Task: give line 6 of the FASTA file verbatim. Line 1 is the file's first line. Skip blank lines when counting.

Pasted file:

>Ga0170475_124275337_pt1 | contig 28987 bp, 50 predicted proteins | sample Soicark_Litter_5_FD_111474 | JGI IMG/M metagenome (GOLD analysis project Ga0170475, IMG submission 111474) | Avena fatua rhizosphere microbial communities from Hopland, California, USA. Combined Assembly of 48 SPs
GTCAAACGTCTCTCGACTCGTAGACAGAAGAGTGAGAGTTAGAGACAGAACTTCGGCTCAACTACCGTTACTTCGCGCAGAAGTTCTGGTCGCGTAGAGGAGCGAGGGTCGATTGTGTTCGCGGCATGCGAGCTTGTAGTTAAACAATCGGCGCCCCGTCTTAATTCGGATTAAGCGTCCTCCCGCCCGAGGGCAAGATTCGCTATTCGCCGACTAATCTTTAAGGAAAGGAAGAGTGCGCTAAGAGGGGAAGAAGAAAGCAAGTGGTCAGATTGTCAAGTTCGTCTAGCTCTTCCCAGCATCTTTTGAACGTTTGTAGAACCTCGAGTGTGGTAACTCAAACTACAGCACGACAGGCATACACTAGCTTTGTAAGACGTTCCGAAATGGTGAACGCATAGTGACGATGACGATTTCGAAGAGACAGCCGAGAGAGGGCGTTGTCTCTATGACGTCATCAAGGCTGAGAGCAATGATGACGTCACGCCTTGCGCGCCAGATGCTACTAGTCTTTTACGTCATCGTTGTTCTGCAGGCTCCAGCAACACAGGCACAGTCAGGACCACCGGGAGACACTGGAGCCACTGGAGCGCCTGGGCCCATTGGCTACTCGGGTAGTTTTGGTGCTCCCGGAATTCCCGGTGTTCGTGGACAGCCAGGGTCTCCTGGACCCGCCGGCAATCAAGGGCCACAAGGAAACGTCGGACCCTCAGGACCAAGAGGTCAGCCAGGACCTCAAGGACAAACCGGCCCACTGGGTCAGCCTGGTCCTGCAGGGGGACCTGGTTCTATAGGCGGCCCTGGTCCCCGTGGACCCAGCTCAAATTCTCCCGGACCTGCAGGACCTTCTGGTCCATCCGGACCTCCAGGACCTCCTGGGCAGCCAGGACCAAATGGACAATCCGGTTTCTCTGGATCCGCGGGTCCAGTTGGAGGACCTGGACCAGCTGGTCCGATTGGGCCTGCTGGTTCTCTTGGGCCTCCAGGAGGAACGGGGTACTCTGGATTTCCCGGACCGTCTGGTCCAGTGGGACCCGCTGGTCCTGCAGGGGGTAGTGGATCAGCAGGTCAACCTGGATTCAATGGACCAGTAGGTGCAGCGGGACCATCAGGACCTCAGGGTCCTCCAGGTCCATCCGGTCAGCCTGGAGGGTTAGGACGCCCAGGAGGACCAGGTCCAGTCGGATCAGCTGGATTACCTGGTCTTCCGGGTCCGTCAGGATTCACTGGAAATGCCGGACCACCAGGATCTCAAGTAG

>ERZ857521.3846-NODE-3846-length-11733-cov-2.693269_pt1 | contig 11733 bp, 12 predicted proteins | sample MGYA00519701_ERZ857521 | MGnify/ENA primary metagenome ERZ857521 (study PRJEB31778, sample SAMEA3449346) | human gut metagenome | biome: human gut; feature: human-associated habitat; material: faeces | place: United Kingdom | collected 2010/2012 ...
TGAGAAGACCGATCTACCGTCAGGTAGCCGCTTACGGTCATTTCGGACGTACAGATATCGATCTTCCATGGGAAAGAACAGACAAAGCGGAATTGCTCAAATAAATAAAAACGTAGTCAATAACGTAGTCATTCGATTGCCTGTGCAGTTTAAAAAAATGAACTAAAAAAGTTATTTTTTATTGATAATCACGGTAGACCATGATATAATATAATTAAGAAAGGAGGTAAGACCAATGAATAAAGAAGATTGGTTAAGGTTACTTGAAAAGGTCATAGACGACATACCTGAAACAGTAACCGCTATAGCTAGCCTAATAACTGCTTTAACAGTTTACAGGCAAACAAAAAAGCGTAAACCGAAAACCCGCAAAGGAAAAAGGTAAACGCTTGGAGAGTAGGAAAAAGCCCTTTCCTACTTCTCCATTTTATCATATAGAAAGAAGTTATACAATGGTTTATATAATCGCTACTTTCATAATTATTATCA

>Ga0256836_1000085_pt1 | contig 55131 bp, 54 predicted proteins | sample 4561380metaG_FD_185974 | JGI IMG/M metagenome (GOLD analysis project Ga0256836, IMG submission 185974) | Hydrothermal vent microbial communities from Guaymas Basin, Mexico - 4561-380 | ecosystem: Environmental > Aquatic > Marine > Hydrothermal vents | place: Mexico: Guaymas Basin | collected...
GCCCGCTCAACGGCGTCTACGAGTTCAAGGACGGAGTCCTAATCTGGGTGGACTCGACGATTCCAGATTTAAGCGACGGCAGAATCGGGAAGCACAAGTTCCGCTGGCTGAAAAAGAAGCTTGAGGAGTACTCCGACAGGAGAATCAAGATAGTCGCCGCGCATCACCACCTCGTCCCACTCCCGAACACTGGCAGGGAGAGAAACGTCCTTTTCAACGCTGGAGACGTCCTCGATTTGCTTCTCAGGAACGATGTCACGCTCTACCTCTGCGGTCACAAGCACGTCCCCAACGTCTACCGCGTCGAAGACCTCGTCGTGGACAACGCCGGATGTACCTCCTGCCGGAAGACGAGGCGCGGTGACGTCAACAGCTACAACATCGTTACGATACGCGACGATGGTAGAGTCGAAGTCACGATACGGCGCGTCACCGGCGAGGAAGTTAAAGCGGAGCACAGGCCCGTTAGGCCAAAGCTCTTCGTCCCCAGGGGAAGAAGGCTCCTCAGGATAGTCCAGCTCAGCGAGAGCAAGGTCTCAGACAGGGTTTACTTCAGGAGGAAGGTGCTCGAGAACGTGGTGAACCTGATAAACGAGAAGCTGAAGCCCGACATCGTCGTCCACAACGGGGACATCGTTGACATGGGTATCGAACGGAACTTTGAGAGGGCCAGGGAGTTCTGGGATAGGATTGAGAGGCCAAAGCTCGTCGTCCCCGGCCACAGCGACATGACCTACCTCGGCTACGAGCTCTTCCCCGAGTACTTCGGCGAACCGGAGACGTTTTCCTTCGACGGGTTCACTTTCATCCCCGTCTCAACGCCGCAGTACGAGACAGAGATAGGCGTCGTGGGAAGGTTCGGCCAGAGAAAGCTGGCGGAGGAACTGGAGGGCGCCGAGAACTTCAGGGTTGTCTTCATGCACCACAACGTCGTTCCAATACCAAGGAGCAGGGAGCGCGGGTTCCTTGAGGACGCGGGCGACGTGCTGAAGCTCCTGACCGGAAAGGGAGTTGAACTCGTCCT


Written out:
GCCCGCTCAACGGCGTCTACGAGTTCAAGGACGGAGTCCTAATCTGGGTGGACTCGACGATTCCAGATTTAAGCGACGGCAGAATCGGGAAGCACAAGTTCCGCTGGCTGAAAAAGAAGCTTGAGGAGTACTCCGACAGGAGAATCAAGATAGTCGCCGCGCATCACCACCTCGTCCCACTCCCGAACACTGGCAGGGAGAGAAACGTCCTTTTCAACGCTGGAGACGTCCTCGATTTGCTTCTCAGGAACGATGTCACGCTCTACCTCTGCGGTCACAAGCACGTCCCCAACGTCTACCGCGTCGAAGACCTCGTCGTGGACAACGCCGGATGTACCTCCTGCCGGAAGACGAGGCGCGGTGACGTCAACAGCTACAACATCGTTACGATACGCGACGATGGTAGAGTCGAAGTCACGATACGGCGCGTCACCGGCGAGGAAGTTAAAGCGGAGCACAGGCCCGTTAGGCCAAAGCTCTTCGTCCCCAGGGGAAGAAGGCTCCTCAGGATAGTCCAGCTCAGCGAGAGCAAGGTCTCAGACAGGGTTTACTTCAGGAGGAAGGTGCTCGAGAACGTGGTGAACCTGATAAACGAGAAGCTGAAGCCCGACATCGTCGTCCACAACGGGGACATCGTTGACATGGGTATCGAACGGAACTTTGAGAGGGCCAGGGAGTTCTGGGATAGGATTGAGAGGCCAAAGCTCGTCGTCCCCGGCCACAGCGACATGACCTACCTCGGCTACGAGCTCTTCCCCGAGTACTTCGGCGAACCGGAGACGTTTTCCTTCGACGGGTTCACTTTCATCCCCGTCTCAACGCCGCAGTACGAGACAGAGATAGGCGTCGTGGGAAGGTTCGGCCAGAGAAAGCTGGCGGAGGAACTGGAGGGCGCCGAGAACTTCAGGGTTGTCTTCATGCACCACAACGTCGTTCCAATACCAAGGAGCAGGGAGCGCGGGTTCCTTGAGGACGCGGGCGACGTGCTGAAGCTCCTGACCGGAAAGGGAGTTGAACTCGTCCT